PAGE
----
Whatever else we might say about our kindergartens, grade schools, high schools, colleges and universities, they do not feel quite right to many people. They are not natural and comfortable. For the most part, the things we like about them exist in spite of the schools, not because of them. For most (admittedly not all), going to school is a means to an end, not an end in itself.
Were we to get it right, formal education would likely ‘feel’ much different than it does now. As it stands, the school system is a foreign thing. For more than a hundred years, we have lived with this contrivance and it has never felt right. I do not think that it can because it is predicated upon a variety of unnatural premises. Everything about the system is difficult, awkward and forced.
The problems with our educational enterprise are structural and systemic. When it comes down to crucial funding decisions, when the rubber hits the road, powerful forces are at work to maintain the status quo. To the extent that changes take place, they have a tendency to act in favor of improving the lot of administrators and actors such as teachers. Once upon a time, teaching was near synonymous with poverty. Now, teachers are amongst the most financially powerful players in our society. This may have aided in getting better teachers and ultimately delivering a better education, but it would be foolish to think that the main goal of negotiations between teachers and school boards was the welfare of students
The current reaction to complaints about our school system has been a shift toward ‘high stakes’ testing. This, in my opinion, is worse than useless. Half of what we are testing is not that important anyway. For things that *are* important, we owe the students more than putting a gun to their head and insisting they choose between misery and failure. We have responded to complaints of poor outcomes from our educational system by making sure that our schools are capable of reporting success on high stakes exams. What do we get from that? It is no secret that teachers begin teaching to, and students begin studying for, the test itself. Do we even get successful test-takers? Do we just get systemic cheating in the preparation for, administration of and reporting of exams?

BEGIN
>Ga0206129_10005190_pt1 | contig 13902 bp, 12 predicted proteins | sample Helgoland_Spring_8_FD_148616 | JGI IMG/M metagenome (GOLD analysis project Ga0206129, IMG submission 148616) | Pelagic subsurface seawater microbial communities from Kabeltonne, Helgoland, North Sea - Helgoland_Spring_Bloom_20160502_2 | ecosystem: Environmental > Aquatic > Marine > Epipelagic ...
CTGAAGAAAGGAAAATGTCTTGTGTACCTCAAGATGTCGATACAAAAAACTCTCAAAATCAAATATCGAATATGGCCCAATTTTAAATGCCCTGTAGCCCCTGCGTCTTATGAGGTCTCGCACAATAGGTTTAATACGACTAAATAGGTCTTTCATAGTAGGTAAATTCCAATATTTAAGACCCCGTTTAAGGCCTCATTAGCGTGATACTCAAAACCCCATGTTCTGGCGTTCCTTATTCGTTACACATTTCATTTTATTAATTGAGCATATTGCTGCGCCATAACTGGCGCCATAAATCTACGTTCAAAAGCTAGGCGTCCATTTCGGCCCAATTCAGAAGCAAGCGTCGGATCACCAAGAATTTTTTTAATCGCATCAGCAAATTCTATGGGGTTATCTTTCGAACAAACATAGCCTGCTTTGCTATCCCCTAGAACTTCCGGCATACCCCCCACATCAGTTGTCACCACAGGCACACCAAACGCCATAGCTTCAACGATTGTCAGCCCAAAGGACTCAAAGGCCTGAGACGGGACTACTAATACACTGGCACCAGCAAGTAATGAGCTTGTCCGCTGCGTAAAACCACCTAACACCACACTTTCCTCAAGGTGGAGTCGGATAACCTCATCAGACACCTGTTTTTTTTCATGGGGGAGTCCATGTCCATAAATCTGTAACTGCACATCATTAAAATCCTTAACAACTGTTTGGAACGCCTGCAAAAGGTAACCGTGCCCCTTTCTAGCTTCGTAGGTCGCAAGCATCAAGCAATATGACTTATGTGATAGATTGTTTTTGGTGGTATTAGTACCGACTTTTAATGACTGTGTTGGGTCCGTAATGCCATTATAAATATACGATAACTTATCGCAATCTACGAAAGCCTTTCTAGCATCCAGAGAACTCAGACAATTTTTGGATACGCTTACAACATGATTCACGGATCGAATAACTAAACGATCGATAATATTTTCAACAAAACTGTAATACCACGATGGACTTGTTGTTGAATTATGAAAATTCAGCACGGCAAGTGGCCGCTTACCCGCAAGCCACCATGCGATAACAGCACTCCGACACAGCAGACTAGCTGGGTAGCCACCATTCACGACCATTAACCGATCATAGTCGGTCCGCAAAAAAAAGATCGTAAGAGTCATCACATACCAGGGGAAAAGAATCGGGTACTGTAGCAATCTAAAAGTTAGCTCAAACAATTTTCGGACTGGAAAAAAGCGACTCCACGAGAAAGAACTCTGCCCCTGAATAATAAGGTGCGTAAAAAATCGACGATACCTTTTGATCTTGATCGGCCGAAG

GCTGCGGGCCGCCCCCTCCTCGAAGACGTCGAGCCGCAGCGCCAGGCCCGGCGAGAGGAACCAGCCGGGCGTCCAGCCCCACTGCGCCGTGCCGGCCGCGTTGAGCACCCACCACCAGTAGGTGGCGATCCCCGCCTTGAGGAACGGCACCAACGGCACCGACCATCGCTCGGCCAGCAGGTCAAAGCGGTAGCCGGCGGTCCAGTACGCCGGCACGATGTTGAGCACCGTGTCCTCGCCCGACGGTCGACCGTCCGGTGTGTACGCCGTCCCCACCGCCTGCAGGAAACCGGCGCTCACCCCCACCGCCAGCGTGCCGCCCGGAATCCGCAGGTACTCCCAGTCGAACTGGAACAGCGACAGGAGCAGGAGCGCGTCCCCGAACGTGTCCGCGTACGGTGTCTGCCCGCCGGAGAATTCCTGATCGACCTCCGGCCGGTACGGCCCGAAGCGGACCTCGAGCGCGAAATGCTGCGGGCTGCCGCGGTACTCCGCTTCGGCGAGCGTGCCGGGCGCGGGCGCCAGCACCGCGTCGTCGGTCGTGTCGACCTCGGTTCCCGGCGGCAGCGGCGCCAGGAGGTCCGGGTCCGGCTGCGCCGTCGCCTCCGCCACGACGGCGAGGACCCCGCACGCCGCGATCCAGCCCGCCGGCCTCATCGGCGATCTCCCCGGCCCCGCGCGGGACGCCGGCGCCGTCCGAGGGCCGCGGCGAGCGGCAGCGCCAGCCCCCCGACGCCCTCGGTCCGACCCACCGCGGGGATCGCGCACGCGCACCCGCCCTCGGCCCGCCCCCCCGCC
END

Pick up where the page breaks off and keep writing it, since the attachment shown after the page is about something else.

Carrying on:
In recent times, we have come to see primary and secondary schools only as means to an end. The entire enterprise is aimed at getting people ready for their ‘real education’ either at post-secondary institutions or on the job. Youngsters are trained through secondary school with the aim of ‘getting in’ to either good post-secondary educational institutions or jobs. There is an insidious assumption there that may have once had a basis in fact but is now yet one more evil in the educational system:
We have an artificial scarcity of places in ‘top-quality’ institutions and jobs. Enrollment is strictly limited and you have to be somehow lucky to get into them. In addition, institutions that are more exclusive are prohibitively expensive for a person of average financial means. In fact, there may not be that much need for these institutions at all, at least for most undergraduate studies. We should be attempting to limit our ‘credentialing’ institutions to validating and issuing credentials and we should insist that they do this with the type of economy that our currently over-educated highly automated society allows. No (at least purely academic) degree should cost more than can comfortably be borne by the public purse. That is, the limiting factor should be interest and nothing else. We can do this, of that there is no doubt.